The Patent Trial and Appeal Board (“the Board”) has decided not to institute inter partes review (“IPR”) on two patents owned by Biogen and Genentech.  Pfizer, Inc. (“Pfizer”) filed two petitions asserting that the patents, U.S. Patent Nos. 8,206,711 (“the ’711 patent”) and 7,682,612 (“the ’612 patent”), were invalid as obvious in view of prior

In October, we reported on a growing number of IPR challenges to Genentech’s U.S. Patent No. 6,407,213 (“the ʼ213 patent”) to Carter. The ’213 patent, “Method for making humanized antibodies,” which Genentech has stated in SEC filings covers technology used in developing the breast cancer drug Herceptin® (trastuzumab), has since been asserted or is otherwise

On February 2, 2018, U.S. District Judge George H. Wu granted Genentech’s motion to dismiss a complaint brought by Amgen in the Central District of California seeking a declaratory judgment of non-infringement, invalidity, and unenforceability of twenty-seven patents related to Genentech’s cancer treatment biologic, Avastin® (bevacizumab).[i]

Judge Wu issued a tentative decision on January

We previously reported that on January 11, 2018, Celltrion, Inc., Celltrion Healthcare, Co. Ltd. (collectively “Celltrion”), Teva Pharmaceuticals International GmbH, and Teva Pharmaceuticals USA (collectively “Teva”) filed suit seeking declaratory judgment that thirty-eight patents relating to Herceptin® (trastuzumab) are non-infringed, invalid, or unenforceable.  That same day, Celltrion and Teva also filed a suit seeking declaratory

On January 11, 2018, Celltrion, Inc., Celltrion Healthcare, Co. Ltd. (collectively “Celltrion”), Teva Pharmaceuticals International GmbH, and Teva Pharmaceuticals USA (collectively “Teva”) filed suit against Genentech, Inc., Hoffmann-La Roche Inc., and City of Hope seeking declaratory judgment that thirty-eight patents relating to Herceptin® (trastuzumab) are non-infringed, invalid, and/or unforceable. According to Celltrion and Teva, a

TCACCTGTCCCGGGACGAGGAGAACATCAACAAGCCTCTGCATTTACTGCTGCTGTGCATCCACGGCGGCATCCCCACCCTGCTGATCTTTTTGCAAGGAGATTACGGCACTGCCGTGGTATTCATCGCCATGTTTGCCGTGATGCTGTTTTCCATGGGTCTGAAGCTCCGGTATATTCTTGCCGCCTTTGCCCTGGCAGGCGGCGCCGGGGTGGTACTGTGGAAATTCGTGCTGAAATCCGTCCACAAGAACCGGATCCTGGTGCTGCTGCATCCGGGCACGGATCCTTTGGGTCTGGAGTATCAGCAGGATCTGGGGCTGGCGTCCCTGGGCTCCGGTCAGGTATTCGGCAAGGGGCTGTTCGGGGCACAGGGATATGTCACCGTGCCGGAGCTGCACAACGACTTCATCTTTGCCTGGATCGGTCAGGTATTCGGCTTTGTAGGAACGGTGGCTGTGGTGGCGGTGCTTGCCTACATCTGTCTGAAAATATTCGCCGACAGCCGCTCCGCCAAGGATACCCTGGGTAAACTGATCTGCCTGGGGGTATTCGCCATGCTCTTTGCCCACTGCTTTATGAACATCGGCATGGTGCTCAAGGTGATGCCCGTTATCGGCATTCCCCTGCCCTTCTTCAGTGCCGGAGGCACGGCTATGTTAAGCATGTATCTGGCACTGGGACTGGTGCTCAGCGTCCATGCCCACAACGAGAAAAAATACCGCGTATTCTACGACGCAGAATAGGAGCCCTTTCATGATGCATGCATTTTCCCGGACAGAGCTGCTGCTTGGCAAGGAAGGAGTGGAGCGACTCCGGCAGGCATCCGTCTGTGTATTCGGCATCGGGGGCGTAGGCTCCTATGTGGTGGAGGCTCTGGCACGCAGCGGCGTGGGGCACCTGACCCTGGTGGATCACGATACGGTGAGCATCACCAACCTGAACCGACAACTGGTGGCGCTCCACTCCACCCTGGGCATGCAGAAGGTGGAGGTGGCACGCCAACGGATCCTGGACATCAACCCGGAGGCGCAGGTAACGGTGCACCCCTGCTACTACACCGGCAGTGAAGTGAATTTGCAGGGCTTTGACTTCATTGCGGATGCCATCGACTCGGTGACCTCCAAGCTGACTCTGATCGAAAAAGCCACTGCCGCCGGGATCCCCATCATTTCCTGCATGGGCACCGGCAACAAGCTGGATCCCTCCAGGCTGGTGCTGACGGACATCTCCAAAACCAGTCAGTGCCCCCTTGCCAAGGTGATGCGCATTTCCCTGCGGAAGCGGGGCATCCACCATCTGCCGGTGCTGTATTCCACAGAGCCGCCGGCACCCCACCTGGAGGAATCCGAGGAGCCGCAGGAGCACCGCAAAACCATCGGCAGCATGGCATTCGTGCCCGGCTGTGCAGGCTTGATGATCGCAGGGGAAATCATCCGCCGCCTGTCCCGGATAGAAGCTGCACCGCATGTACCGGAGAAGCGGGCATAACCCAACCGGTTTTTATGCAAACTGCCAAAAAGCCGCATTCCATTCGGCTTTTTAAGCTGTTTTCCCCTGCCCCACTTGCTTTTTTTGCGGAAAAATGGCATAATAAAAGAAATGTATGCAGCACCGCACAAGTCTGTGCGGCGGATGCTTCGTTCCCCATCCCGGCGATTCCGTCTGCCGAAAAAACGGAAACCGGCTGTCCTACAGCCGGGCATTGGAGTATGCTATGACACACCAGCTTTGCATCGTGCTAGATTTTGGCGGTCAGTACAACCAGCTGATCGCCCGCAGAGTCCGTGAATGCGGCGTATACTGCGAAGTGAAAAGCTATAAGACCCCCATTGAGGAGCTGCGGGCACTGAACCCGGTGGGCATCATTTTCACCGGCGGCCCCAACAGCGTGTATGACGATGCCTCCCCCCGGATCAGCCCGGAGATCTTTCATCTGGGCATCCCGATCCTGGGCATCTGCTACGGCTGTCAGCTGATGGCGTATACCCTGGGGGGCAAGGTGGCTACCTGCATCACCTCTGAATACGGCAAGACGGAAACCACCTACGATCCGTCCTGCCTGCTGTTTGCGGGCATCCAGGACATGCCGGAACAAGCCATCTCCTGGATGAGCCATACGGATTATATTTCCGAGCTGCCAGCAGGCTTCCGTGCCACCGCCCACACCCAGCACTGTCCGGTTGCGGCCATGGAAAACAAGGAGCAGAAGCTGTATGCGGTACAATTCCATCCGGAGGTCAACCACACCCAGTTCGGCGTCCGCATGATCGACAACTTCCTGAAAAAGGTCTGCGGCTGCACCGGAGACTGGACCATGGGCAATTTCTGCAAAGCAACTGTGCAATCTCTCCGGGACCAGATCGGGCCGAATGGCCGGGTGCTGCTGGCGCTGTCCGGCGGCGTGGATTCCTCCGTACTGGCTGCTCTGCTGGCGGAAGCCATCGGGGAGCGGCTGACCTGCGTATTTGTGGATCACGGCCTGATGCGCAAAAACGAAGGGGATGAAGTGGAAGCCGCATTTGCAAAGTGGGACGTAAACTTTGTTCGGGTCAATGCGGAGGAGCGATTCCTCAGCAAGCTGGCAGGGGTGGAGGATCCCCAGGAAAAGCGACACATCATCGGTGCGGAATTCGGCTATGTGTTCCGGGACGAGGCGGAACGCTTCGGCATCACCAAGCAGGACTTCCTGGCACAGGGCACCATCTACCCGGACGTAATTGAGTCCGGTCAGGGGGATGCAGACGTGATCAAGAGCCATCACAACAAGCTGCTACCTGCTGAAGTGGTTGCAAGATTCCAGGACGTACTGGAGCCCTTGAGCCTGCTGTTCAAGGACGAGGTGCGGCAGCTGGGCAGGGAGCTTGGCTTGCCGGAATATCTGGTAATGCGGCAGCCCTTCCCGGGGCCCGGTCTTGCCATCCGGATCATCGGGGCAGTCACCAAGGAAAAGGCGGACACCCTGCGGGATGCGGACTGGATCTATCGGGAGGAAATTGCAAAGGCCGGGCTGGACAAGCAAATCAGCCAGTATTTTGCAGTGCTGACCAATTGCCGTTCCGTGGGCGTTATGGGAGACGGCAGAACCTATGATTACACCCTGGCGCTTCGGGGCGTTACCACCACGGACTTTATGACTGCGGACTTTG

The FDA has only approved eight biosimilar products to date. The second most recently approved biosimilar is Mvasi (bevacizumab-awwb), which is manufactured by Amgen and was approved as a biosimilar to Genentech’s Avastin (bevacizumab) on September 14, 2017.[1]

On October 6, 2017—about three weeks after the FDA approved Mvasi—Amgen provided Genentech with a notice

As previously reported, earlier this year Celltrion, Inc. (“Celltrion”) filed petitions seeking inter partes review (“IPR”) of certain Genentech patents covering Herceptin® (trastuzumab).  In particular, Celltrion challenged the patentability of certain claims of U.S. Patent Nos. 7,846,441 (“the ʼ441 patent”); 7,892,549 (“the ʼ549 patent”); 6,626,196 (“the ʼ196 patent”); 7,371,379 (“the ʼ379 patent”).  Earlier this month,

As we previously reported, Celltrion filed three petitions seeking inter partes review (“IPR”) of two patents related to Genentech and Biogen’s Rituxan® (rituximab).  Celltrion filed two petitions seeking review of U.S. Patent No. 7,682,612 (“the ʼ612 patent”) and one petition seeking review of U.S. Patent No. 8,206,711 (“the ʼ711 patent”).  The PTAB has now reached

Samsung Bioepis (“Bioepis”) has joined a growing list of challengers to Genentech’s U.S. Patent No. 6,407,213 (“the ʼ213 patent”) issued to Carter, et al. by filing two new petitions for inter partes review (“IPR”).  The ʼ213 patent, entitled “Method for Making Humanized Antibodies,” is generally directed to antibodies with humanized variable domains comprising non-human complementarity

Last week, Pfizer, Inc. (“Pfizer”) filed two petitions for inter partes review (“IPR”) of two patents related to Genentech and Biogen’s Rituxan® (rituximab).  One petition challenges all but two claims of U.S. Patent No. 7,682,612 (“the ʼ612 patent”), and has been assigned IPR2017-02126.  The other petition seeks review of all nine claims of U.S. Patent